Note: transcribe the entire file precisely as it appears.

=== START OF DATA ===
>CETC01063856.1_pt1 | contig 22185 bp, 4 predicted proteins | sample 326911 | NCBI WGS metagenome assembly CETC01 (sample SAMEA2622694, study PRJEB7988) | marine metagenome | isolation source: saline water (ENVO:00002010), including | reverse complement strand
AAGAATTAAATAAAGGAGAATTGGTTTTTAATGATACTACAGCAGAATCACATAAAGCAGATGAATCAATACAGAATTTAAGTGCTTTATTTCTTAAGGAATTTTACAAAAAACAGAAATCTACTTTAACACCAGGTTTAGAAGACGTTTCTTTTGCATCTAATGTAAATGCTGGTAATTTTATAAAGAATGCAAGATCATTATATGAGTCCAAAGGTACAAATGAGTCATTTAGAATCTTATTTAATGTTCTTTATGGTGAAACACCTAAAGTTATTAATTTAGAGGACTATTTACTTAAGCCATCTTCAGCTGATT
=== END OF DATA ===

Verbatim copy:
>CETC01063856.1_pt1 | contig 22185 bp, 4 predicted proteins | sample 326911 | NCBI WGS metagenome assembly CETC01 (sample SAMEA2622694, study PRJEB7988) | marine metagenome | isolation source: saline water (ENVO:00002010), including | reverse complement strand
AAGAATTAAATAAAGGAGAATTGGTTTTTAATGATACTACAGCAGAATCACATAAAGCAGATGAATCAATACAGAATTTAAGTGCTTTATTTCTTAAGGAATTTTACAAAAAACAGAAATCTACTTTAACACCAGGTTTAGAAGACGTTTCTTTTGCATCTAATGTAAATGCTGGTAATTTTATAAAGAATGCAAGATCATTATATGAGTCCAAAGGTACAAATGAGTCATTTAGAATCTTATTTAATGTTCTTTATGGTGAAACACCTAAAGTTATTAATTTAGAGGACTATTTACTTAAGCCATCTTCAGCTGATT